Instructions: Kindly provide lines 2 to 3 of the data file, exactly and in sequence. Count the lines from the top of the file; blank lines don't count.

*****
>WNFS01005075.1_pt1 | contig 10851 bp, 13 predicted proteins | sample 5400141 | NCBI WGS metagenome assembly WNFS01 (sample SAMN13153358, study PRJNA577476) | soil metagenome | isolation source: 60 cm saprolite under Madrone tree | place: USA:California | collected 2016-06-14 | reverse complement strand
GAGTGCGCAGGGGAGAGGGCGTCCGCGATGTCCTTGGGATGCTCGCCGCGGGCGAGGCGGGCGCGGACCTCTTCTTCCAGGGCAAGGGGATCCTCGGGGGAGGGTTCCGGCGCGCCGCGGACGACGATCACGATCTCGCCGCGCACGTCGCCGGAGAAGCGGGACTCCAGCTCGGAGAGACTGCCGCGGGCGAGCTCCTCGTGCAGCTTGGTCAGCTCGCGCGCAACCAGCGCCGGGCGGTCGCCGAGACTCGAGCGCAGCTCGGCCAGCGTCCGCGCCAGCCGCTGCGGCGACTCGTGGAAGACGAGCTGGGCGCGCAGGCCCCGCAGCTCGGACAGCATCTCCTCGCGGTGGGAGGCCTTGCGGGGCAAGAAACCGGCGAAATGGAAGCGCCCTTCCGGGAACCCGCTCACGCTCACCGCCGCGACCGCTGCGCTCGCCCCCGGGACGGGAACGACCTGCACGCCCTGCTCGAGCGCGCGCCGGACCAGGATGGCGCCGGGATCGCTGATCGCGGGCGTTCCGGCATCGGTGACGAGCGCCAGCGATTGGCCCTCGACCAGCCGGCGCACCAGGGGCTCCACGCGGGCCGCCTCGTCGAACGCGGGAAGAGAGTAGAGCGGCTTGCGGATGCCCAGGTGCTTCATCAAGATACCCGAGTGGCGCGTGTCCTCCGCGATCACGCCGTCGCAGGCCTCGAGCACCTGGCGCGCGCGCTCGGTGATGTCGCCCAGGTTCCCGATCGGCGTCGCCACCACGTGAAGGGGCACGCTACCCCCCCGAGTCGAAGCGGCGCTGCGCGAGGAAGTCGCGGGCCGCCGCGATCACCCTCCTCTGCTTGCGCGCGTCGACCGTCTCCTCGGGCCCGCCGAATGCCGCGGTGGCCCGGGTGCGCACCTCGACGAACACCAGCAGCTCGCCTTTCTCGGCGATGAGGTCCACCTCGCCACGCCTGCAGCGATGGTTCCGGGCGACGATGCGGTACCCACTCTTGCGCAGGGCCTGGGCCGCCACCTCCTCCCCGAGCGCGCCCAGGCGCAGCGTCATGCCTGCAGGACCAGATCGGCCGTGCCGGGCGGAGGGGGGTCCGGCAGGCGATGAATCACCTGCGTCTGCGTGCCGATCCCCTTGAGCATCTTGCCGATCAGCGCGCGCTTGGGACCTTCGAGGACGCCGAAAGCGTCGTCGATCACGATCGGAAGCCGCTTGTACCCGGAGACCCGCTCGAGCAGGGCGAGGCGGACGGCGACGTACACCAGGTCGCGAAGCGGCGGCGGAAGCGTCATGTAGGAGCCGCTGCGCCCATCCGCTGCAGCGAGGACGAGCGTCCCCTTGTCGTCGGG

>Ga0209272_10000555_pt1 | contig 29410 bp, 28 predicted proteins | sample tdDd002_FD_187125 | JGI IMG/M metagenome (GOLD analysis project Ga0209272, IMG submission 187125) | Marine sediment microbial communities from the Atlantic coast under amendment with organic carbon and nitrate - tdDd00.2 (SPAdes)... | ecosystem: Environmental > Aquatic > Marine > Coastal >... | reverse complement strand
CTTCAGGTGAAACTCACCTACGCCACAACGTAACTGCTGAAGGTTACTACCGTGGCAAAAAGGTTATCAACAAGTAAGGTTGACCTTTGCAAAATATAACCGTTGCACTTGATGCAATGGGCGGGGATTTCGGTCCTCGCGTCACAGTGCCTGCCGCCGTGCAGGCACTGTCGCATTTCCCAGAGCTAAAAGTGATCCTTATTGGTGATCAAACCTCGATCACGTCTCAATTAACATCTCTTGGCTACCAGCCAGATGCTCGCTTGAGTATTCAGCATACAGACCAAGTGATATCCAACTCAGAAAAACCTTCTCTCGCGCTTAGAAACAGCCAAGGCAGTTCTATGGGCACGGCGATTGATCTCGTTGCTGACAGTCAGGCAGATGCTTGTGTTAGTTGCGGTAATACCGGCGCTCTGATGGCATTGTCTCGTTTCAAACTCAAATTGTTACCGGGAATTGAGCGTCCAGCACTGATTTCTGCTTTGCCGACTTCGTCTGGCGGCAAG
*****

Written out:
GAGTGCGCAGGGGAGAGGGCGTCCGCGATGTCCTTGGGATGCTCGCCGCGGGCGAGGCGGGCGCGGACCTCTTCTTCCAGGGCAAGGGGATCCTCGGGGGAGGGTTCCGGCGCGCCGCGGACGACGATCACGATCTCGCCGCGCACGTCGCCGGAGAAGCGGGACTCCAGCTCGGAGAGACTGCCGCGGGCGAGCTCCTCGTGCAGCTTGGTCAGCTCGCGCGCAACCAGCGCCGGGCGGTCGCCGAGACTCGAGCGCAGCTCGGCCAGCGTCCGCGCCAGCCGCTGCGGCGACTCGTGGAAGACGAGCTGGGCGCGCAGGCCCCGCAGCTCGGACAGCATCTCCTCGCGGTGGGAGGCCTTGCGGGGCAAGAAACCGGCGAAATGGAAGCGCCCTTCCGGGAACCCGCTCACGCTCACCGCCGCGACCGCTGCGCTCGCCCCCGGGACGGGAACGACCTGCACGCCCTGCTCGAGCGCGCGCCGGACCAGGATGGCGCCGGGATCGCTGATCGCGGGCGTTCCGGCATCGGTGACGAGCGCCAGCGATTGGCCCTCGACCAGCCGGCGCACCAGGGGCTCCACGCGGGCCGCCTCGTCGAACGCGGGAAGAGAGTAGAGCGGCTTGCGGATGCCCAGGTGCTTCATCAAGATACCCGAGTGGCGCGTGTCCTCCGCGATCACGCCGTCGCAGGCCTCGAGCACCTGGCGCGCGCGCTCGGTGATGTCGCCCAGGTTCCCGATCGGCGTCGCCACCACGTGAAGGGGCACGCTACCCCCCCGAGTCGAAGCGGCGCTGCGCGAGGAAGTCGCGGGCCGCCGCGATCACCCTCCTCTGCTTGCGCGCGTCGACCGTCTCCTCGGGCCCGCCGAATGCCGCGGTGGCCCGGGTGCGCACCTCGACGAACACCAGCAGCTCGCCTTTCTCGGCGATGAGGTCCACCTCGCCACGCCTGCAGCGATGGTTCCGGGCGACGATGCGGTACCCACTCTTGCGCAGGGCCTGGGCCGCCACCTCCTCCCCGAGCGCGCCCAGGCGCAGCGTCATGCCTGCAGGACCAGATCGGCCGTGCCGGGCGGAGGGGGGTCCGGCAGGCGATGAATCACCTGCGTCTGCGTGCCGATCCCCTTGAGCATCTTGCCGATCAGCGCGCGCTTGGGACCTTCGAGGACGCCGAAAGCGTCGTCGATCACGATCGGAAGCCGCTTGTACCCGGAGACCCGCTCGAGCAGGGCGAGGCGGACGGCGACGTACACCAGGTCGCGAAGCGGCGGCGGAAGCGTCATGTAGGAGCCGCTGCGCCCATCCGCTGCAGCGAGGACGAGCGTCCCCTTGTCGTCGGG

>Ga0209272_10000555_pt1 | contig 29410 bp, 28 predicted proteins | sample tdDd002_FD_187125 | JGI IMG/M metagenome (GOLD analysis project Ga0209272, IMG submission 187125) | Marine sediment microbial communities from the Atlantic coast under amendment with organic carbon and nitrate - tdDd00.2 (SPAdes)... | ecosystem: Environmental > Aquatic > Marine > Coastal >... | reverse complement strand